The price of technological innovations in health care has once again been brought into focus. Orkambi, a new pharmaceutical treatment for a specific type of cystic fibrosis has not been approved for availability on the NHS because its price is deemed too high.
Meanwhile, there is panic at the relentless rise of fatal antibiotic-resistant infections in hospitals for which no treatment is available.
Pharmaceutical companies are reticent to invest in such research, because any drug would be reserved as a treatment of last resort. The price would therefore have to be very high for it to make commercial sense, potentially leading to the sort of backlash seen with Orkambi.
We are at an impasse that has been coming for the last 30 years at least. And it is difficult to envision a way out.
Having spent over 15 years working on pharmaceutical pricing issues, it is clear to me that there is no such thing as a fair or socially just price for pharmaceutical products or other medical innovations. The costs and risks of undertaking drug discovery and development need to be offset by decent commercial returns. But such returns can be increasingly difficult to come by in healthcare systems where budgets are strained to breaking point.
Some companies, such as Astrazeneca, seem to be putting their faith in data. Outcomes-based pricing – in other words a pricing system where healthcare providers only pay for a drug for those patients where it is shown to be effective – has been talked about for over 20 years. But not much advance has been made beyond the odd example here and there, although the current fashion for big data analytics has given the idea a fresh impetus.
The reality is that outcomes-based prices, while potentially providing a modicum of respite, is unlikely to be a magic bullet.
First of all, the most severe (and most expensive) diseases are treated with multiple therapies. Trying to disentangle which part of the therapeutic cocktail is having which clinical effect will be challenging, to put it mildly.
Secondly, outcomes-based pricing will result in less revenue per treatment for pharmaceutical companies. This means that they will need to increase the price of successful treatments in order to maintain their returns. True, they can argue that the higher price is fair because it is seeing clear success – and, potentially, a decrease in related healthcare costs. This may work in some disease areas, but is unlikely to be sufficient in many others.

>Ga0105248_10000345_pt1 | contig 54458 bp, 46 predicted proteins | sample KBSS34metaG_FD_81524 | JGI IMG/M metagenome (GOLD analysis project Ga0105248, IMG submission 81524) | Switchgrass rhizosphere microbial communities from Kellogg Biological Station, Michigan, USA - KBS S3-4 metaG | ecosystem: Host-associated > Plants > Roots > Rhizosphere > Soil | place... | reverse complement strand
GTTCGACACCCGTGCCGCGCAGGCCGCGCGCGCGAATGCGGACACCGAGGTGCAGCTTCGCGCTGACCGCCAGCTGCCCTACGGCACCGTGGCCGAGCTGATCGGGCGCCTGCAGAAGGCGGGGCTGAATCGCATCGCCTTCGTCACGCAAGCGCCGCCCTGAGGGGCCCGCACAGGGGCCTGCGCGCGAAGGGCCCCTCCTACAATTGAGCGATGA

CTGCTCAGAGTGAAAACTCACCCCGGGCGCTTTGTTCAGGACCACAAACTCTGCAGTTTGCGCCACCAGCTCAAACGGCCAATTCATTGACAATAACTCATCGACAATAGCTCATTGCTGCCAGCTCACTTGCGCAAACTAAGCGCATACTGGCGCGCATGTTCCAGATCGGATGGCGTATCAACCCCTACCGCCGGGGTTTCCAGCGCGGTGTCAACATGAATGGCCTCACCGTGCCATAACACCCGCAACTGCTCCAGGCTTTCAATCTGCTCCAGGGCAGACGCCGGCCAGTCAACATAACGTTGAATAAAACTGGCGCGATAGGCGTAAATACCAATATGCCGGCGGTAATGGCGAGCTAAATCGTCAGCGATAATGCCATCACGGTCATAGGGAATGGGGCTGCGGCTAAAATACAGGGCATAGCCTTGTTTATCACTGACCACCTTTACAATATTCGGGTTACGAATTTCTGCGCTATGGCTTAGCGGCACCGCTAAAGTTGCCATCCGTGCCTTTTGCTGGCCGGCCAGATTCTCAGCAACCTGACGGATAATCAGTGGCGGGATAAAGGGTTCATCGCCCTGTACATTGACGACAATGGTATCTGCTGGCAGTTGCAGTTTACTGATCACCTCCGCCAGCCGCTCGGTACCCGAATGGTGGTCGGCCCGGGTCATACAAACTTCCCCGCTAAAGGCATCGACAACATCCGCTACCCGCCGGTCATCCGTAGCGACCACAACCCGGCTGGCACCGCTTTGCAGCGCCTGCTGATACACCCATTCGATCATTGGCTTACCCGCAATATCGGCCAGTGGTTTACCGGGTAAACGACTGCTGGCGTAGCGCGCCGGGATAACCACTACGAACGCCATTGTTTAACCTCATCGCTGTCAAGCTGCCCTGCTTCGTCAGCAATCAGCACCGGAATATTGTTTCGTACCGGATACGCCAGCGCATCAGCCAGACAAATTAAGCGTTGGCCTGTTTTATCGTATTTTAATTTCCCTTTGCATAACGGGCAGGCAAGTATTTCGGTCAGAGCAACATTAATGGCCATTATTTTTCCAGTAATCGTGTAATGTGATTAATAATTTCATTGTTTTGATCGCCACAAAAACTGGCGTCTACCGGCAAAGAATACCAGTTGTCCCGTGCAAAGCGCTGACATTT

Neither does it resolve the fundamental issue facing healthcare payers and providers: their budgets cannot accommodate the absolute costs of medical innovations, and not just drugs.
Turning to data, artificial intelligence, and data analytics as a “solution” to this issue risks trying to apply a technological fix to what is fundamentally a political problem. Political because it relates to how we choose to fund and provide health care. Political because responding to the backlash from drugs perceived to be too expensive is about managing public opinion in an area of policy that is emotionally highly charged.
The easy way out is to turn on pharmaceutical companies as “profiteering from people’s illnesses”.
This may be politically convenient for some, but does not reflect reality. More than 20 years ago, I was constructing risk models which showed that large, integrated pharmaceutical companies were no longer going to be in a position to carry the financial risk associated with drug discovery and development. And so it has proven to be. This is why so many new therapies now originate in startup companies that can tap the financial markets, thereby spreading risk. This has worked only partially, since the price that large pharmaceutical companies are now paying to acquire smaller ones with promising drugs in development has become astronomical.
The way out of this increasing challenge is not obvious. It’s a complex Rubik’s cube that seems almost insoluble.
Much thinking has gone into these questions for many years – with precious little to show for it. And the old pharmaceutical company formula of generating ever-more data and combining that with sustained lobbying efforts will not be effective for much longer.
Resolving this challenge is important for all of us, as we will all need treatment for something or other at some point in our lives.
The solutions, if there are any, will not come simply from embracing the latest new technological fad – the default position for all companies that are technologically minded. Instead, it will require some fundamental reimagining of how we think about costs, benefits, the future of health research and healthcare systems, and their funding and provision models.
And, ultimately, we need to accept that the issues are political, not technological or technocratic. Until we start looking at them through that lens, and hopefully allow some ways forward to emerge, then we should all be concerned about what will happen to us when we are diagnosed with a severe illness.